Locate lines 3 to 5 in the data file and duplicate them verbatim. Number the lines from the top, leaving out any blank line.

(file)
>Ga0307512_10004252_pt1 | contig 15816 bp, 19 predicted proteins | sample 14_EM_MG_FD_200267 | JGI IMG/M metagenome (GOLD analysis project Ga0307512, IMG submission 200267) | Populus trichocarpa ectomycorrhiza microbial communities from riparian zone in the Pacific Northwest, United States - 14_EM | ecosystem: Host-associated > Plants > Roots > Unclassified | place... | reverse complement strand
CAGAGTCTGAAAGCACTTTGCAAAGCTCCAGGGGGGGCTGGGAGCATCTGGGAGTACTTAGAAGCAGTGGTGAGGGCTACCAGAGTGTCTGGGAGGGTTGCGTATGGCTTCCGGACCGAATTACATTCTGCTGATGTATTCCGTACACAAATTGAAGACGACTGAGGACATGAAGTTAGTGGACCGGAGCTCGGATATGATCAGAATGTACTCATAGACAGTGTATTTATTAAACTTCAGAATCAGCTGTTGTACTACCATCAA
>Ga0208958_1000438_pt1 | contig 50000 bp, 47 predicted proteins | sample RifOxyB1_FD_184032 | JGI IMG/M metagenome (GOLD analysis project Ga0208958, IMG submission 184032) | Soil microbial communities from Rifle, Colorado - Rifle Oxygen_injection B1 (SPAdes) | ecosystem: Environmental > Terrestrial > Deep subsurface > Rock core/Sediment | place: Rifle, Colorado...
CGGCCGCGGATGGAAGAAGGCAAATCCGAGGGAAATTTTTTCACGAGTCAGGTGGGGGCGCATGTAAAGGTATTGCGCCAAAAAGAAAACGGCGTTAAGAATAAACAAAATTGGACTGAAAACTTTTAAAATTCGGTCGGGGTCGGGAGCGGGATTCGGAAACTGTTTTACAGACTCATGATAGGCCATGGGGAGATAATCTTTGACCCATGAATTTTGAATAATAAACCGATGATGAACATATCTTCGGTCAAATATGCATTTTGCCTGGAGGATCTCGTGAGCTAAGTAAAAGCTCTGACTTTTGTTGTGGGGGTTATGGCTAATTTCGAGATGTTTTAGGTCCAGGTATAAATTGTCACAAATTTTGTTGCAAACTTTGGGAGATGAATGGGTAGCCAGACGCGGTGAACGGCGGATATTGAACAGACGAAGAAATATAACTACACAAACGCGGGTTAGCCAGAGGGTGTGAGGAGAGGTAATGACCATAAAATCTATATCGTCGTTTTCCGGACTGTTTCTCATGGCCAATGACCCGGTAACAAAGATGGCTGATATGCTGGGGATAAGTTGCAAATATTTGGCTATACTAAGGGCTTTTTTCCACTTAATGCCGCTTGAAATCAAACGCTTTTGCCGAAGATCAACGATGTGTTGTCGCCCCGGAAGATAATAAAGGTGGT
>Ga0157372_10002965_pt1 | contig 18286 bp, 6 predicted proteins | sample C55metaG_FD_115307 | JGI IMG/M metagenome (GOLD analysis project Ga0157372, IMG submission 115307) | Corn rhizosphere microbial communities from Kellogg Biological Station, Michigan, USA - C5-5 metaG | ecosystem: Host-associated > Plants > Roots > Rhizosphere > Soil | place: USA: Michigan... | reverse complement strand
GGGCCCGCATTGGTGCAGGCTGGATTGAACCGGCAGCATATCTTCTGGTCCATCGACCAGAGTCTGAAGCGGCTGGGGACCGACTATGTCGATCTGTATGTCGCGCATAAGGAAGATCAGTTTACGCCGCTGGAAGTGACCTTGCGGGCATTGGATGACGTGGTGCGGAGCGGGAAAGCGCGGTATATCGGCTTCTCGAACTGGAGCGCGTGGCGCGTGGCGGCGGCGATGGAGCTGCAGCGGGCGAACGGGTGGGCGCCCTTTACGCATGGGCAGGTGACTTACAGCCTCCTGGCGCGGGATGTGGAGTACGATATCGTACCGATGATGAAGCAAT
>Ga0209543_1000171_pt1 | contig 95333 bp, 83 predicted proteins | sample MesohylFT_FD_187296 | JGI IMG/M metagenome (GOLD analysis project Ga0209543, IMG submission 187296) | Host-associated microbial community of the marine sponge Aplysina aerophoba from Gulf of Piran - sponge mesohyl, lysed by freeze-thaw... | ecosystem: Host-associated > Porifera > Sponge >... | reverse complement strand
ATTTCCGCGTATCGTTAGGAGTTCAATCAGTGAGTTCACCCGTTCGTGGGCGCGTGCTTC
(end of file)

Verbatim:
>Ga0208958_1000438_pt1 | contig 50000 bp, 47 predicted proteins | sample RifOxyB1_FD_184032 | JGI IMG/M metagenome (GOLD analysis project Ga0208958, IMG submission 184032) | Soil microbial communities from Rifle, Colorado - Rifle Oxygen_injection B1 (SPAdes) | ecosystem: Environmental > Terrestrial > Deep subsurface > Rock core/Sediment | place: Rifle, Colorado...
CGGCCGCGGATGGAAGAAGGCAAATCCGAGGGAAATTTTTTCACGAGTCAGGTGGGGGCGCATGTAAAGGTATTGCGCCAAAAAGAAAACGGCGTTAAGAATAAACAAAATTGGACTGAAAACTTTTAAAATTCGGTCGGGGTCGGGAGCGGGATTCGGAAACTGTTTTACAGACTCATGATAGGCCATGGGGAGATAATCTTTGACCCATGAATTTTGAATAATAAACCGATGATGAACATATCTTCGGTCAAATATGCATTTTGCCTGGAGGATCTCGTGAGCTAAGTAAAAGCTCTGACTTTTGTTGTGGGGGTTATGGCTAATTTCGAGATGTTTTAGGTCCAGGTATAAATTGTCACAAATTTTGTTGCAAACTTTGGGAGATGAATGGGTAGCCAGACGCGGTGAACGGCGGATATTGAACAGACGAAGAAATATAACTACACAAACGCGGGTTAGCCAGAGGGTGTGAGGAGAGGTAATGACCATAAAATCTATATCGTCGTTTTCCGGACTGTTTCTCATGGCCAATGACCCGGTAACAAAGATGGCTGATATGCTGGGGATAAGTTGCAAATATTTGGCTATACTAAGGGCTTTTTTCCACTTAATGCCGCTTGAAATCAAACGCTTTTGCCGAAGATCAACGATGTGTTGTCGCCCCGGAAGATAATAAAGGTGGT
>Ga0157372_10002965_pt1 | contig 18286 bp, 6 predicted proteins | sample C55metaG_FD_115307 | JGI IMG/M metagenome (GOLD analysis project Ga0157372, IMG submission 115307) | Corn rhizosphere microbial communities from Kellogg Biological Station, Michigan, USA - C5-5 metaG | ecosystem: Host-associated > Plants > Roots > Rhizosphere > Soil | place: USA: Michigan... | reverse complement strand